Why we still need Google’s support

Animation produced by Facebook members to support our Project 10^100 entry

There is a danger, now that Coca-Cola have said yes (probably) to trials of our idea in Tanzania, the people at Google will think ‘job done’ and decide we don’t need their help. However, the truth is that we need their help now more than ever. Up until the Coca-Cola statement on Tuesday (21/4/09) all we had was an idea, a pretty amazing idea, but just an idea. Now we have a job to do. It’s not a case of ‘job done’, more the case of a huge ‘job to do’.

Although we are right to expect Coca-Cola to invest in the ColaLife idea, we shouldn’t expect them to ‘own’ it – and indeed they have no aspiration to. Coca-Cola will be one of a number of crucial partners that will be required to make ColaLife a successful, replicable reality. If ColaLife aidpods are going to be part of the trials this year we are going to need several thousand of them. We are going to need talented designers to build and test prototypes. Then we’ll need them made – preferably in Africa. Everything so far has been voluntary – but to do this properly we’re going to need funding. While the trials are underway in Tanzania we’ll need to be learning and understanding the key success factors. We’ll need to be working with local people in other developing countries to understand local conditions and the enablers and barriers to replication of the idea. And so the list goes on.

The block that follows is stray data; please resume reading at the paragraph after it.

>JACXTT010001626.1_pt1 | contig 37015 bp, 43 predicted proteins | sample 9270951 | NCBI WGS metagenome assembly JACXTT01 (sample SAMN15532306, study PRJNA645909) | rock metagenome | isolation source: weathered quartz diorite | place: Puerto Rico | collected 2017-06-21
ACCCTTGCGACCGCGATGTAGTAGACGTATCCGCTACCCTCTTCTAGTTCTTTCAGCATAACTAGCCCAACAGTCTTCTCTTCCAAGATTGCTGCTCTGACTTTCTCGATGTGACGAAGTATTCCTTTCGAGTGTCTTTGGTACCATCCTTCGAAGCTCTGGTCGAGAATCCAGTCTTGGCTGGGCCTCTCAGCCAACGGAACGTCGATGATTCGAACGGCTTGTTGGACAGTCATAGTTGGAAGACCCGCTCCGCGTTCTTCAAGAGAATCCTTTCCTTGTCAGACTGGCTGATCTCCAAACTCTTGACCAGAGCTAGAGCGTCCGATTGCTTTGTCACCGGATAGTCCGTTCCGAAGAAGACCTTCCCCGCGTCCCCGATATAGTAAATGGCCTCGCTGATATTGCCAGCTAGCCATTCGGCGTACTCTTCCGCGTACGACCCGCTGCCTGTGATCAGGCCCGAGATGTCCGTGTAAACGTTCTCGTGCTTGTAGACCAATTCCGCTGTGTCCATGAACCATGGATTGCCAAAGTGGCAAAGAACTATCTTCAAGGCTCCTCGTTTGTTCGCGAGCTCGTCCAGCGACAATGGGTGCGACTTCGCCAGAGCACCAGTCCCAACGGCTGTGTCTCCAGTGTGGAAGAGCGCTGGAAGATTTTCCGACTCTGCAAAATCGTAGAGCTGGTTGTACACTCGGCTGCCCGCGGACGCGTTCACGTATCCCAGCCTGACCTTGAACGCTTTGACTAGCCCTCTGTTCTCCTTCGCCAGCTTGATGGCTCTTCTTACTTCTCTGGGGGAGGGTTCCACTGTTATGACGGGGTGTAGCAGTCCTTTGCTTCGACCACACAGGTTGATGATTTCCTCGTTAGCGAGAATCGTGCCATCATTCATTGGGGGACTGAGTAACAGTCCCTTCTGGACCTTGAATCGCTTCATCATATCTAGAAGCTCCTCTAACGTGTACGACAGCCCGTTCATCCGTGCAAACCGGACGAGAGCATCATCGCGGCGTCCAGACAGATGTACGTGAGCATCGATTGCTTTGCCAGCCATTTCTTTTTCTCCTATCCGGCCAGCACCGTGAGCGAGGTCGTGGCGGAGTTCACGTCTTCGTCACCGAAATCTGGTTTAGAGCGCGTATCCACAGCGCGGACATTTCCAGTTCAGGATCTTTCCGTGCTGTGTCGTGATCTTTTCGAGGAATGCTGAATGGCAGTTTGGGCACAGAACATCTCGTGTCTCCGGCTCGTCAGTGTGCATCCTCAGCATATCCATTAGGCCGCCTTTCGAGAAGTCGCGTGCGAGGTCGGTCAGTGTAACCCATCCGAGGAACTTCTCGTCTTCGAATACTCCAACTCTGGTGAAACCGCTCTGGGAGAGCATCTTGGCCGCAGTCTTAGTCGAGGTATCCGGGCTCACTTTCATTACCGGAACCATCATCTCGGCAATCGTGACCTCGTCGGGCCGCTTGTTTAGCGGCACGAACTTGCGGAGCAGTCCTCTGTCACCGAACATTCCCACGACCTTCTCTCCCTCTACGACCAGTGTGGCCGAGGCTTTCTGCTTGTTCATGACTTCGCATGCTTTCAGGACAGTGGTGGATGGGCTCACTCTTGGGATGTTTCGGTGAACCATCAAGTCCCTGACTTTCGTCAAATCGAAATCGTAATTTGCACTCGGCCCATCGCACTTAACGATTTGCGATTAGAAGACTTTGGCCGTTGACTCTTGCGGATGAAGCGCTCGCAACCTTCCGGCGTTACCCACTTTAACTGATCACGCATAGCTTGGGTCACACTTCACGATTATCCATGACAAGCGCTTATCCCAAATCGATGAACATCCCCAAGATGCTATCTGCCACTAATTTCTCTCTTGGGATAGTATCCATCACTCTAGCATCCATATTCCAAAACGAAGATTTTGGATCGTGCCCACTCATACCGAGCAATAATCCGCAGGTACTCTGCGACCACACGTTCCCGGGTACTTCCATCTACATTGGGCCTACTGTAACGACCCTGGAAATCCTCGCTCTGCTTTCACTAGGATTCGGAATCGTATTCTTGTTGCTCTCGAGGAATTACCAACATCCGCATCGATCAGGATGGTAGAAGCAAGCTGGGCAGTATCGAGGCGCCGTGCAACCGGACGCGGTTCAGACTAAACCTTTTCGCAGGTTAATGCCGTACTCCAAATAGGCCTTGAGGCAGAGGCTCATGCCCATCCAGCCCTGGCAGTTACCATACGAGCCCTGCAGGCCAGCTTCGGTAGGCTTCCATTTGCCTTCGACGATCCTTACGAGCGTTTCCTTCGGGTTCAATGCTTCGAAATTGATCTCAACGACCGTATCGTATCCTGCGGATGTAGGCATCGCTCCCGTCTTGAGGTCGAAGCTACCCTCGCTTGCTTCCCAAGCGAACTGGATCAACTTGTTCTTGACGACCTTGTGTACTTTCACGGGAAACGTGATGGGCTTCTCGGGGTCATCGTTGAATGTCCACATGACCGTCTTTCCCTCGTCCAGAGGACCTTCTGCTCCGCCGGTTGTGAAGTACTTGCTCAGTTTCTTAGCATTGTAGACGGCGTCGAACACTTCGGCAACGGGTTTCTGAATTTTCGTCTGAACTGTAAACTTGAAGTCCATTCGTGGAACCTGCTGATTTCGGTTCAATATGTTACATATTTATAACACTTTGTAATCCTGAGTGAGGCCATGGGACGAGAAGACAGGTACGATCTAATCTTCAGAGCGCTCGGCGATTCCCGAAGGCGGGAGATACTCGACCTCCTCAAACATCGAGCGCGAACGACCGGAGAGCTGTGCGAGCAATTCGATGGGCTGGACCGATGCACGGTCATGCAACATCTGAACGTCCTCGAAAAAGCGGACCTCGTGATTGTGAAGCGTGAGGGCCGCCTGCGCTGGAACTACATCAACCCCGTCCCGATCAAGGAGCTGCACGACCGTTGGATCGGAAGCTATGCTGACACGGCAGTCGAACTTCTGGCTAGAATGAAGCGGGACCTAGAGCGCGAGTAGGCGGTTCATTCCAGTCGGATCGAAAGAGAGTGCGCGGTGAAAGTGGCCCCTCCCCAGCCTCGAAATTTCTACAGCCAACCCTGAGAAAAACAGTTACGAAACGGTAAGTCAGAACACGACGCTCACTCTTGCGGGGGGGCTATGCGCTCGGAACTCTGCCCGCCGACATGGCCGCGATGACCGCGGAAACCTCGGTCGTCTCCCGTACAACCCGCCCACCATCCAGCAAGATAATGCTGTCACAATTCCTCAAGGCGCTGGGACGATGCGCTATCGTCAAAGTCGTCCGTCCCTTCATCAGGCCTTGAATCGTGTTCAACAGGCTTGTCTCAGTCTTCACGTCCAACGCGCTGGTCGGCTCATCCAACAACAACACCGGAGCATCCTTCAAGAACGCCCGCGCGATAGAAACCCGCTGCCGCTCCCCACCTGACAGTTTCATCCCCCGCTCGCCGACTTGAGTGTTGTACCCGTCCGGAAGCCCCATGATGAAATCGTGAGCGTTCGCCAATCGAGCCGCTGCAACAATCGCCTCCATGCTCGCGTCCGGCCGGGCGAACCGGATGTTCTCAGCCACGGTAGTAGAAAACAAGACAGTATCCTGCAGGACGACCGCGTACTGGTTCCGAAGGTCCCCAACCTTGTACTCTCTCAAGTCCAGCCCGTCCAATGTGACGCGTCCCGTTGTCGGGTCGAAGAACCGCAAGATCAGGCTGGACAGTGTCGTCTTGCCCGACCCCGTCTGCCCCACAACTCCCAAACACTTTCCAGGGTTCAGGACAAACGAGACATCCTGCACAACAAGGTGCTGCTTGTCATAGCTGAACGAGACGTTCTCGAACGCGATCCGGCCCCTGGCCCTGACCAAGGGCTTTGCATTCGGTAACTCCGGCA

So, Google, if you’re listening. We need you now more than ever.

The text of our Project 10^100 entry are here.

Please register to vote for ColaLife here.

If you work for Google . . . when are you going to announce the top 100 ideas? (well, if you don’t ask?).


  1. Why ColaLife needs Google’s support more than ever – https://is.gd/u9ec

  2. Dear Simon

    I heard you on Radio 4 this afternoon talking about Cola Life. I run a small consultancy that specialises in corporate responsibility. One of my clients is Envirtorade who operate in Mozambique and generate sustainable livelihoods through forestry planting and voluntary carbon credits trading.

    I would welcome more information about Cola Life and meeting up with you.
    Mobile: [Ed: thanks – I will call]
    Lisa ter Haar